How Stigma Interferes With Mental Health Care Patrick Corrigan’s article on stigmas and how they interfere with mental care brings insight into a world that many people face. Although there are conflicting ideas on how exactly stigmas towards mentally ill people are broken down, (people labeled mentally ill are stigmatized more severely than those with other health conditions; people with psychotic disorders are judged more harshly than people with depression or anxiety disorders) there is an ever looming problem with the treatment for mental disorders.
Most people diagnosed with a mental disorder avoid many treatment options, or if they are in a treatment program, they do not finish it to completion. There are four social-cognitive processes that contribute to the stigma process known as cues, stereotypes, prejudice, and discrimination. The cues are what lead people to stigmatize those affected by mental disorders, such being maybe the way a person looks. A scruffy unkempt appearance can lead to the stigma that dirty people have mental disorders. Stereotypes and prejudices cause many to follow a negative idea set about mentally ill people.
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The discriminatory factor causes avoidance of those with a disorder and less interaction between them and the public. Public Stigma: Harm to Social Opportunities Stereotype, prejudice, and discrimination all hinder the normal life someone diagnosed with a mental disorder could possibly have. Stereotypes and a prejudice stigmatism can keep many from opportunities that are essential for life goals. Corrigan writes that several studies have shown that public stereotypes and prejudice about mental illness have a deleterious impact on obtaining and keeping good jobs (Corrigan pg. 616).
Not only is it fitting in with the public that is harmful to persons with mental disorders, but the outlook on them from the view of the law. Mentally ill individuals are more often than normal people to be arrested by the police. This causes mentally ill people to spend a much larger amount of time in jail and/or prison. Mentally ill people also take a big hit from the health care system. People labeled mentally ill are less likely to benefit from the depth and breadth of available physical health care services than people without these illnesses. Self-Stigma: Harm to Self-Esteem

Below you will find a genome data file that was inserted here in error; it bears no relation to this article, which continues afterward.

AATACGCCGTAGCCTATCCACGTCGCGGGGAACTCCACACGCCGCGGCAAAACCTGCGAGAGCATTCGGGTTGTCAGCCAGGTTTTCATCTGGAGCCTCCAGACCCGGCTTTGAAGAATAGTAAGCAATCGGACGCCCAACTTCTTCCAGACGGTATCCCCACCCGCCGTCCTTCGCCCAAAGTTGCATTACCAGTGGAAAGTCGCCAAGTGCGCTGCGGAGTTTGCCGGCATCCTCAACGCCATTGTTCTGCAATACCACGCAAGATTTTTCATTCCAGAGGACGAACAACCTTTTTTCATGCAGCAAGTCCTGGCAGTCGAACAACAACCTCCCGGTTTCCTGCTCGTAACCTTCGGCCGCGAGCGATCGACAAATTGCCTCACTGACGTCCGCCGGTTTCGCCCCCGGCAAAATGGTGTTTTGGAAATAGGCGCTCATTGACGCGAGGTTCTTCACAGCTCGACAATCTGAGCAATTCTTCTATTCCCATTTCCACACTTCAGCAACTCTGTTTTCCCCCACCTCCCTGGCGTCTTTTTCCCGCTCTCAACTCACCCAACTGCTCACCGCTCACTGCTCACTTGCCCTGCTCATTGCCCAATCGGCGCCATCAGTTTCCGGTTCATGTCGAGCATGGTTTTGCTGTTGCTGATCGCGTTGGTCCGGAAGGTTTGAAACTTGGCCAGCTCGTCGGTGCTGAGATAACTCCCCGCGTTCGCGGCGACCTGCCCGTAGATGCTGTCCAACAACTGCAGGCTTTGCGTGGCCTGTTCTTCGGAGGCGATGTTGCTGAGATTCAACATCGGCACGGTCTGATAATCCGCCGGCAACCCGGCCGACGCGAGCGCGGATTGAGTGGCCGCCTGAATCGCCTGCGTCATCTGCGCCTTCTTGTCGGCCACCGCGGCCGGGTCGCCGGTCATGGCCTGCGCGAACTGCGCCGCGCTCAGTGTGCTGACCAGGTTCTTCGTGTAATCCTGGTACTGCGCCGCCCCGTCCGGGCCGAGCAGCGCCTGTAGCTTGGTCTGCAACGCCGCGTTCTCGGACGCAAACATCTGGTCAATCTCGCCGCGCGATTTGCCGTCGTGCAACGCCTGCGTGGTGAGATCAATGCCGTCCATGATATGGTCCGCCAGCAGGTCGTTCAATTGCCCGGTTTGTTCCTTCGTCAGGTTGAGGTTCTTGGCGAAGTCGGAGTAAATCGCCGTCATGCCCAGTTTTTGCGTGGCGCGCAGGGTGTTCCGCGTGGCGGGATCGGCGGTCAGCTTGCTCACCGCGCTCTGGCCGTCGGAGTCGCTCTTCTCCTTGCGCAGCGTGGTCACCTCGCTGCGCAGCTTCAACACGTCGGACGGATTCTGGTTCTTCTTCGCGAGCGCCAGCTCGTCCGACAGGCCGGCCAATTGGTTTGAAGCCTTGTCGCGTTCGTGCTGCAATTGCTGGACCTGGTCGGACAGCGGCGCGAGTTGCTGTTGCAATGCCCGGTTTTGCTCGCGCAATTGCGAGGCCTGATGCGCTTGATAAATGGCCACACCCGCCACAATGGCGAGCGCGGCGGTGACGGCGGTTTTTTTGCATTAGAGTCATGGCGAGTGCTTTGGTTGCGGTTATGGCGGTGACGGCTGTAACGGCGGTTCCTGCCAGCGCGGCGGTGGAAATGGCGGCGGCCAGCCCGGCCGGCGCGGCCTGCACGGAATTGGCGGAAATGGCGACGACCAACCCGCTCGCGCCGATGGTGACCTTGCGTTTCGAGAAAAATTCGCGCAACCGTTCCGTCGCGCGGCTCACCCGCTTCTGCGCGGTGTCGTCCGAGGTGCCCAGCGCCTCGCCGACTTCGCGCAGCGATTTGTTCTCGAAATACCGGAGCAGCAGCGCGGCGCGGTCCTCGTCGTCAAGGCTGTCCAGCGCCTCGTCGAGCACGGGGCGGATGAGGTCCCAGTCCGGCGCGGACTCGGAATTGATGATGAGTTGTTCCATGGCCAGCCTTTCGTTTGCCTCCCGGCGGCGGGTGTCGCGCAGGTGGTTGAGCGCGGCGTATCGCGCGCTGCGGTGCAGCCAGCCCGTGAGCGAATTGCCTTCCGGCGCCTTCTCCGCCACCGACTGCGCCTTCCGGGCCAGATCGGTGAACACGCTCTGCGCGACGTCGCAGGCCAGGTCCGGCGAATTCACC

The way a person views themselves can be another reason why so many of those diagnosed with mental illnesses avoid or quit helping treatments. Research shows that people with mental illness often internalize stigmatizing ideas that are widely endorsed within society. This brings about a belief that they are less valued because of their psychiatric disorder. The inability to obtain jobs or achieve life goals greatly affects a person’s self-esteem and self-efficacy. If people deny that they have a mental disorder then there would be no need to be judged by others, thus keeping their self-esteem somewhat positive.
Stigma and Diversity Diversity also plays a huge role in the reason so many mentally ill people avoid treatment and therapy. European Americans are more likely to seek out treatment as opposed to African Americans or Hispanics. Some evidence shows that minority races do not see the benefit of seeking out help and treatment for their disorders. Reaction With myself not being affected by a mental disorder, I never knew how hard it was to deal with a disorder like the ones so many are plagued with.
A rather shocking fact that was put forth within Corrigan’s article was the fact that “Research from the Epidemiologic Catchment Area (ECA) Study showed that less than 30% of people with psychiatric disorders seek treatment” (Corrigan pg. 615). With self-esteem, society, diversity and all other social factors having an impact on mentally ill people, it is not hard to imagine why so many would try to hide their disorder. The constant fight to want to fit into what society deems “normal” can be a very straining process. I found it interesting to see how the self-stigma chart was along the same lines of the public stigma chart.
Both in the public’s eye and in the eye of the person suffering from the mental disorder, the thought of being near or having to interact with a mentally ill person is almost atrocious. The thoughts centered on discrimination really set this idea in. “I do not want to be near them; don’t hire them at my job,” (Corrigan pg. 617) is just one of the views put forth by the public’s stigmatizing view on mentally ill people. The inside view from the ill are almost identical, “Why should I even try to get a job; I’m an incompetent mental patient” (Corrigan pg. 617).
Research shows that people who endorse some level of personal-stigma are less likely to seek help. One way to lessen the stigma that burdens those unlucky enough to suffer from a mental disorder is just by educating the public. If the public were simply informed that many mentally ill people were no different than someone who is paralyzed or suffering from diabetes, a great weight would be lifted off of everyone’s shoulders. References Corrigan, P. (2004). How stigma interferes with mental health care. American Psychologist, 50, 614-625. Retrieved from http://www. lifeatuni. com/media/socwork_podcast_singer/Corrigans%20Stigma%20Article. pdf